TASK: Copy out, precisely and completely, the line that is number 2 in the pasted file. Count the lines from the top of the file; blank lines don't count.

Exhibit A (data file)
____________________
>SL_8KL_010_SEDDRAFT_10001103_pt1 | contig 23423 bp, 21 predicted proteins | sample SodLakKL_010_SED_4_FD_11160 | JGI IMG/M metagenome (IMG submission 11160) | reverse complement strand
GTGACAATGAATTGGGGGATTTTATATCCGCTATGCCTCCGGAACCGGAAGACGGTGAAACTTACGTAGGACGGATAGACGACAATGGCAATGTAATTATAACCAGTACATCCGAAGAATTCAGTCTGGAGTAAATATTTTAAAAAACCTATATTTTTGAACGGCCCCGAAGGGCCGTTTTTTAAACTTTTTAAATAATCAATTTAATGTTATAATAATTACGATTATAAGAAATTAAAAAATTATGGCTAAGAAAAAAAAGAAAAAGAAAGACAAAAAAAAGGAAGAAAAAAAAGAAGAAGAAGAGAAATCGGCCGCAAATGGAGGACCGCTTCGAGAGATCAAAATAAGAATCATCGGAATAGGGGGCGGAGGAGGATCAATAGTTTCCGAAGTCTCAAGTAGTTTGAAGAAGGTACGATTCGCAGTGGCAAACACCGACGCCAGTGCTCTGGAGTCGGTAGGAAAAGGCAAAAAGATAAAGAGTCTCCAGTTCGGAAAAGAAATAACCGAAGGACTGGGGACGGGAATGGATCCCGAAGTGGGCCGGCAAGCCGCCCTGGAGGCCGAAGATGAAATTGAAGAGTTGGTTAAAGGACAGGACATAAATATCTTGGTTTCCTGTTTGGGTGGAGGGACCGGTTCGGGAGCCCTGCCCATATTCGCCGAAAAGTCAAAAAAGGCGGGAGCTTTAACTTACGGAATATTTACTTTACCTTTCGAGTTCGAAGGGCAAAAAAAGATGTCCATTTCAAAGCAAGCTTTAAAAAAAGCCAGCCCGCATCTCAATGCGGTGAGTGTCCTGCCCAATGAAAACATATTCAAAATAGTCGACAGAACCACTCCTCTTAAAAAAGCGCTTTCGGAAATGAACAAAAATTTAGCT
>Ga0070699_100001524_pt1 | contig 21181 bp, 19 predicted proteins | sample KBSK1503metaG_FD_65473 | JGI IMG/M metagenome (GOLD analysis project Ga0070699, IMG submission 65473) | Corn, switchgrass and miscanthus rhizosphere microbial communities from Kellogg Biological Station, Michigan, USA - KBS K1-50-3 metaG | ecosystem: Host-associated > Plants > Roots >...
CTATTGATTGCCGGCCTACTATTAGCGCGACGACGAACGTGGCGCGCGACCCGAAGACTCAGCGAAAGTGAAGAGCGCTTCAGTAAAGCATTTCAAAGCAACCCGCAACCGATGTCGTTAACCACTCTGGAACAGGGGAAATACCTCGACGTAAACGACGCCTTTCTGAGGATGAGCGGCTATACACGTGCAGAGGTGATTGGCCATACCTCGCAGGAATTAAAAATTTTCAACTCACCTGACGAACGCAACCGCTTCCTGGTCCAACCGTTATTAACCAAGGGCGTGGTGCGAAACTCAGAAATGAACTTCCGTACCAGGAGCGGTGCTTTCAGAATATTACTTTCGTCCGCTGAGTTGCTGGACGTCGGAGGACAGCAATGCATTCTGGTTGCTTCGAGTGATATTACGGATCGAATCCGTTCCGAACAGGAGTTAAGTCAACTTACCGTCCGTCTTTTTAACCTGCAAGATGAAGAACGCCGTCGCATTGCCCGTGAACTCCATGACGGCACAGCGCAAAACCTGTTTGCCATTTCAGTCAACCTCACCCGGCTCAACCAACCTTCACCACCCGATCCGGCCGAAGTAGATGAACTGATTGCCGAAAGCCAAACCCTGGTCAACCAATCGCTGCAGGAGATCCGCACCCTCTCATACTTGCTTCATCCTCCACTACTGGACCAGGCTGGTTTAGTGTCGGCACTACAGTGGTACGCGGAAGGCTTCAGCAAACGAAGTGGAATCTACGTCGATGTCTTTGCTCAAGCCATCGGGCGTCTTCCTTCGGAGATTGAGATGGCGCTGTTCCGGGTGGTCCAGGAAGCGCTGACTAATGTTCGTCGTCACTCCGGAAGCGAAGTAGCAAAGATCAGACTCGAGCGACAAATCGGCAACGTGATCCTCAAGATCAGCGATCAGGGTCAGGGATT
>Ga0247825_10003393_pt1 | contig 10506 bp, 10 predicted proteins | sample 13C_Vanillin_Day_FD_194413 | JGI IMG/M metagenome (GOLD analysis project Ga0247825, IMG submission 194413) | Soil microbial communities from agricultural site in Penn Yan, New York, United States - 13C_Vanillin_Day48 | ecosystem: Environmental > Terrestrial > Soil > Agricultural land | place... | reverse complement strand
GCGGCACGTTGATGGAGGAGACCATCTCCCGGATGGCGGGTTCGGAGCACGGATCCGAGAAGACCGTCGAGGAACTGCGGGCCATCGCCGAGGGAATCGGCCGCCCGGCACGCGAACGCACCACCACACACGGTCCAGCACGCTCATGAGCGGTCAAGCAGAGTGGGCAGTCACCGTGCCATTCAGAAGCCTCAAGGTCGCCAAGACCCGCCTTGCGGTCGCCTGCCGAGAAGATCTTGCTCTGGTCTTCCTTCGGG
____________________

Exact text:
GTGACAATGAATTGGGGGATTTTATATCCGCTATGCCTCCGGAACCGGAAGACGGTGAAACTTACGTAGGACGGATAGACGACAATGGCAATGTAATTATAACCAGTACATCCGAAGAATTCAGTCTGGAGTAAATATTTTAAAAAACCTATATTTTTGAACGGCCCCGAAGGGCCGTTTTTTAAACTTTTTAAATAATCAATTTAATGTTATAATAATTACGATTATAAGAAATTAAAAAATTATGGCTAAGAAAAAAAAGAAAAAGAAAGACAAAAAAAAGGAAGAAAAAAAAGAAGAAGAAGAGAAATCGGCCGCAAATGGAGGACCGCTTCGAGAGATCAAAATAAGAATCATCGGAATAGGGGGCGGAGGAGGATCAATAGTTTCCGAAGTCTCAAGTAGTTTGAAGAAGGTACGATTCGCAGTGGCAAACACCGACGCCAGTGCTCTGGAGTCGGTAGGAAAAGGCAAAAAGATAAAGAGTCTCCAGTTCGGAAAAGAAATAACCGAAGGACTGGGGACGGGAATGGATCCCGAAGTGGGCCGGCAAGCCGCCCTGGAGGCCGAAGATGAAATTGAAGAGTTGGTTAAAGGACAGGACATAAATATCTTGGTTTCCTGTTTGGGTGGAGGGACCGGTTCGGGAGCCCTGCCCATATTCGCCGAAAAGTCAAAAAAGGCGGGAGCTTTAACTTACGGAATATTTACTTTACCTTTCGAGTTCGAAGGGCAAAAAAAGATGTCCATTTCAAAGCAAGCTTTAAAAAAAGCCAGCCCGCATCTCAATGCGGTGAGTGTCCTGCCCAATGAAAACATATTCAAAATAGTCGACAGAACCACTCCTCTTAAAAAAGCGCTTTCGGAAATGAACAAAAATTTAGCT